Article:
I have a background in engineering and entrepreneurship and have previously been running a small non-profit focused on prevention of antibiotic resistance and worked for EA Sweden. Received an EA Infrastructure grant for cause exploration in meta-science during 2021-22.
Currently taking time off to learn more about AI safety.
Thanks for this! I've been thinking quite a bit about this (see some previous posts) and there is a bit of an emerging EA/metascience community, would be happy to chat if you're interested!
Some specific comments:
In consequence, a possible solution is some kind of coordinated action by scientists (or universities) to decline being referees for high-fee journals.
Could you elaborate the change in the system you envision as a result of something like this? My current thinking (but very open to being convinced otherwise) is that lower fees to access publications wouldn't really change anything fundamental about what science is being done, which makes it seem like a lot of work for limited gains?
I agree with him that we need to split up work. Some people like, enjoy, and are better at teaching. Others, at doing research. I really don’t think one should be requested to do everything. In addition, dedicated science evaluators might help a lot with replication problems, referee quality, and speed…
I think there is something here - I think it could be valuable to have more diverse career paths that would allow people to build on their strengths, rather than just having tasks depending on seniority. It also seems like something where it's not necessary to design one perfect system, but rather that different institutions could work with different models (just like different private companies work with different models of recruitment and internal career paths). I think it would be very interesting if someone would do (have done?) an overview of how this looks today globally, perhaps there are already some institutions that have quite different ways of allocating tasks?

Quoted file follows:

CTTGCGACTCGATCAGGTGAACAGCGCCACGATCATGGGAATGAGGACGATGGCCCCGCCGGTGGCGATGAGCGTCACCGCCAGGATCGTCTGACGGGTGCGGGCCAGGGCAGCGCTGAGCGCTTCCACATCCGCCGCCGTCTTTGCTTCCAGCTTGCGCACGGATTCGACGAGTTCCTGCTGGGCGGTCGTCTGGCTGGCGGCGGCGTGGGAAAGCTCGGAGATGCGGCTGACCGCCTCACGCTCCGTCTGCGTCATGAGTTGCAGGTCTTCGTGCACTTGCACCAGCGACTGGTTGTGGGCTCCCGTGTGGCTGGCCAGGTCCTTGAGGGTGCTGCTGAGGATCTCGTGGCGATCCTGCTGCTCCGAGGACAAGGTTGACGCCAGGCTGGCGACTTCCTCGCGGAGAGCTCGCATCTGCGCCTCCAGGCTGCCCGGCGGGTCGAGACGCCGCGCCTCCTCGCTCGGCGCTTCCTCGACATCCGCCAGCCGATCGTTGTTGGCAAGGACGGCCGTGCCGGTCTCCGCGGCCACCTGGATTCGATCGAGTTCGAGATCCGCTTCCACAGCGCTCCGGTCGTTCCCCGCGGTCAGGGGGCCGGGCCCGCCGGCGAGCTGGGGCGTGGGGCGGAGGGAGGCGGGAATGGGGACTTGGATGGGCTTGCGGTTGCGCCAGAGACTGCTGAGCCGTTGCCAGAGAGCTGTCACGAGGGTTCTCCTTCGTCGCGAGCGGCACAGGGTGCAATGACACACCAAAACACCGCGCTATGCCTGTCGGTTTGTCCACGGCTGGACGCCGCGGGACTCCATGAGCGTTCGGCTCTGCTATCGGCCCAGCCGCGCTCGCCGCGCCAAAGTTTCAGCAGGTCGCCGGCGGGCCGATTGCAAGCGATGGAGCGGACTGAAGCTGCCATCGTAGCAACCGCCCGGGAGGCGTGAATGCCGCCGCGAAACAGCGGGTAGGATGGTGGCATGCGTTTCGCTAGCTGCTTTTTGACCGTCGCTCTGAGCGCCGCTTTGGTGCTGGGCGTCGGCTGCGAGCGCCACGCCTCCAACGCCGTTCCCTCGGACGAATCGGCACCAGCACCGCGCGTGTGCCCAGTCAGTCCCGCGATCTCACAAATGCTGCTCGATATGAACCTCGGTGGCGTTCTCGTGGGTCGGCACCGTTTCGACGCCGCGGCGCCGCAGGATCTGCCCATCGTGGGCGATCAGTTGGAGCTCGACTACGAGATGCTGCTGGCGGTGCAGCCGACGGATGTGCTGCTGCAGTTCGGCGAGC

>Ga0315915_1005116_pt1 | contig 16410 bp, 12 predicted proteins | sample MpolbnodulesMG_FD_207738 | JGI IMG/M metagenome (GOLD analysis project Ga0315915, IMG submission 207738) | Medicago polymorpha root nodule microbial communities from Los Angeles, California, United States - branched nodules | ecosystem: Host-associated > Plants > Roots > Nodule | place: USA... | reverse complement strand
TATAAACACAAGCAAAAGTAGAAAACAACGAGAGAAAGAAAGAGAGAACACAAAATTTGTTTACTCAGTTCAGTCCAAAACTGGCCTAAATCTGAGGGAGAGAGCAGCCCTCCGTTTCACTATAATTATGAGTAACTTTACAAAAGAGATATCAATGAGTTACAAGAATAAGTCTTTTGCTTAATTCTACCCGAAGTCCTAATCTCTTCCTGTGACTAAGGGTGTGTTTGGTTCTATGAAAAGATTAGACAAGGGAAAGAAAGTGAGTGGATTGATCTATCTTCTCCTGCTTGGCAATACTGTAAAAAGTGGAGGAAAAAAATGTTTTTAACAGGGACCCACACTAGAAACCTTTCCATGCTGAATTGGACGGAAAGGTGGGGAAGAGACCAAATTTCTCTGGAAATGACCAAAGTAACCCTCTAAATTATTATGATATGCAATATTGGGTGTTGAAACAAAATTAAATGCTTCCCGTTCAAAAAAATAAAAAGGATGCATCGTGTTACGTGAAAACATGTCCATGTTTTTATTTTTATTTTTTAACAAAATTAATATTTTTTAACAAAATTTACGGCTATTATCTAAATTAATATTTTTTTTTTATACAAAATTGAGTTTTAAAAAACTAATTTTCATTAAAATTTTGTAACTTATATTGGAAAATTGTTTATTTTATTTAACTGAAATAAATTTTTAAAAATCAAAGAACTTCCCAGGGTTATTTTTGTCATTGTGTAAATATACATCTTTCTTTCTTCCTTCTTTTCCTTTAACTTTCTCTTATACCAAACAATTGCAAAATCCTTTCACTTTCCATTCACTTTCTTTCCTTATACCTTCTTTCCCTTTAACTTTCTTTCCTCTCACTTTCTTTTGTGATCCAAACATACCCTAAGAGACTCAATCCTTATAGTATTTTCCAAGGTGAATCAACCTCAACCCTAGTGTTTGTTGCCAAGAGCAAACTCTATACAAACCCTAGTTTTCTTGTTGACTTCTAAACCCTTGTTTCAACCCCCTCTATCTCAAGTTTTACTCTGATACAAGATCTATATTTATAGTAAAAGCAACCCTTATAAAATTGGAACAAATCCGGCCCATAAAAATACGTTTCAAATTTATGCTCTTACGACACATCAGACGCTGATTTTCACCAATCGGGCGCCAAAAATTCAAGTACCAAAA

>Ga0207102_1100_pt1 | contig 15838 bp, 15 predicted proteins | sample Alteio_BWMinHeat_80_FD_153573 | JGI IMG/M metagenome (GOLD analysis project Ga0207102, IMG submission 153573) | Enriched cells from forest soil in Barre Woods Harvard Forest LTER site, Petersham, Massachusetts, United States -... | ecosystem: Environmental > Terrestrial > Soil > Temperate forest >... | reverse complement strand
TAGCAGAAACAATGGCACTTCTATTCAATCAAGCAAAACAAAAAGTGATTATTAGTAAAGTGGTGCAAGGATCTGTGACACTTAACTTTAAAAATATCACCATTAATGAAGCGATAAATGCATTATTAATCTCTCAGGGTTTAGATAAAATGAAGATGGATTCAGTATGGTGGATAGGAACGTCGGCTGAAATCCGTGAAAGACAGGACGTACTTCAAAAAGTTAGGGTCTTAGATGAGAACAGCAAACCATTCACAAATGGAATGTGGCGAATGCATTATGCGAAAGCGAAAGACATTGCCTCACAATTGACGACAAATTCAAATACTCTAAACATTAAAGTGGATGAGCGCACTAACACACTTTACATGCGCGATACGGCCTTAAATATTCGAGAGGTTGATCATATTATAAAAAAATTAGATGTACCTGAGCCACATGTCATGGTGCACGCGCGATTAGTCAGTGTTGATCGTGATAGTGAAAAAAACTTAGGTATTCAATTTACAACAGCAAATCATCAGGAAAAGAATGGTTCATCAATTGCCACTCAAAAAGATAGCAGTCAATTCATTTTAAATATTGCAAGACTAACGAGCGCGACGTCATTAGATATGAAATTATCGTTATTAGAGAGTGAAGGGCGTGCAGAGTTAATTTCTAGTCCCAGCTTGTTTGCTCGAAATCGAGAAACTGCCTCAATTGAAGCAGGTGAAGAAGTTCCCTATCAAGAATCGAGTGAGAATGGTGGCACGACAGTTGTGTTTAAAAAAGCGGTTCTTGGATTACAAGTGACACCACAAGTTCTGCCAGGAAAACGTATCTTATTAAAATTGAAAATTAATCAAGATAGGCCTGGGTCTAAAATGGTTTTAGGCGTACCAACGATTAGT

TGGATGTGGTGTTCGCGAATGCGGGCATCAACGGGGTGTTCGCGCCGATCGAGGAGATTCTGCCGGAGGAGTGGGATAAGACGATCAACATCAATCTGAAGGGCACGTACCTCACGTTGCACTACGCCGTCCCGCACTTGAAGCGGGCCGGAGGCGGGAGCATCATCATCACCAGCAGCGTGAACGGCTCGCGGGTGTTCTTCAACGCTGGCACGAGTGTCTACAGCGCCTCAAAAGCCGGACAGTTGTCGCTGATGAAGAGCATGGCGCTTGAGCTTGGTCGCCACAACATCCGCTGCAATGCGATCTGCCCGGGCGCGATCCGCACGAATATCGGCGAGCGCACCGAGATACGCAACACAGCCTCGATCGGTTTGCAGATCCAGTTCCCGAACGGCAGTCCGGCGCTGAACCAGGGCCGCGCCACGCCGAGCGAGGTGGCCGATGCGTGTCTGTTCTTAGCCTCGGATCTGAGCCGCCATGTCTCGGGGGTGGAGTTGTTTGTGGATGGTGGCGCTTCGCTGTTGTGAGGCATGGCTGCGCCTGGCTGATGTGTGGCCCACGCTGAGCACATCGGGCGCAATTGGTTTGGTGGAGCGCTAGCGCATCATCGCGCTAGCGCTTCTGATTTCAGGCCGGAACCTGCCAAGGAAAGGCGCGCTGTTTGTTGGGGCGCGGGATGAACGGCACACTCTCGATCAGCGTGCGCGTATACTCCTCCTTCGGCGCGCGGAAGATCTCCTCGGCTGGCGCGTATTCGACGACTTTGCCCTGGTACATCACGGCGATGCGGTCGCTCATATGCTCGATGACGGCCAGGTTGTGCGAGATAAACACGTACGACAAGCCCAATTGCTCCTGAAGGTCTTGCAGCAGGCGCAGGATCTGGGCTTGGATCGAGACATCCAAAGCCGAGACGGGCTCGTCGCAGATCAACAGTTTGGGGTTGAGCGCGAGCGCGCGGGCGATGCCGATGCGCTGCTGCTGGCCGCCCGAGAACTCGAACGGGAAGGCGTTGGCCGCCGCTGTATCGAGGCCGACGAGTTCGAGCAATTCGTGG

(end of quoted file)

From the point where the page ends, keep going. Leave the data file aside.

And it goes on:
My crux here would be that even though I think this has a potential to make research much more enjoyable to a broader group, it's a bit unclear if it would actually lead to better science being done. I want to think that it would, but I can't really make a strong argument for it. I do think efficiency would increase, but I'm not sure we'd work on more important questions or do work of higher quality because of it (though we might!).
this is probably a consequence of too many people enjoying doing science with respect to the number of available research jobs
You could be right, but it's not obvious to me. I have the impression a lot of people doing science are finding it quite hard and not very enjoyable, especially on junior levels. It would be very interesting to know more about what attracts people to science careers, and what reasons for staying are - I think it's very possible that status/being in a completely academic social context that makes other career paths abstract plays an important role. Anecdotally, I dropped out of a phd position after one year, and even though I really didn't enjoy it dropping out felt like a huge failure at the time in a way that voluntarily quitting a "normal" job would not.
Thanks, great to hear =)
I’m quite unsure about which ideas has the best ROI, and I think it would depend a lot on who was looking to execute a project which idea would be most suitable. That said, I’m personallymost excited about the potential of working with research policy at different levels - from my current understanding this just seems extremely neglected compared to how important it could be, and if I’d make a guess about which of these ideas I might myself be working on in a few years it would be research policy.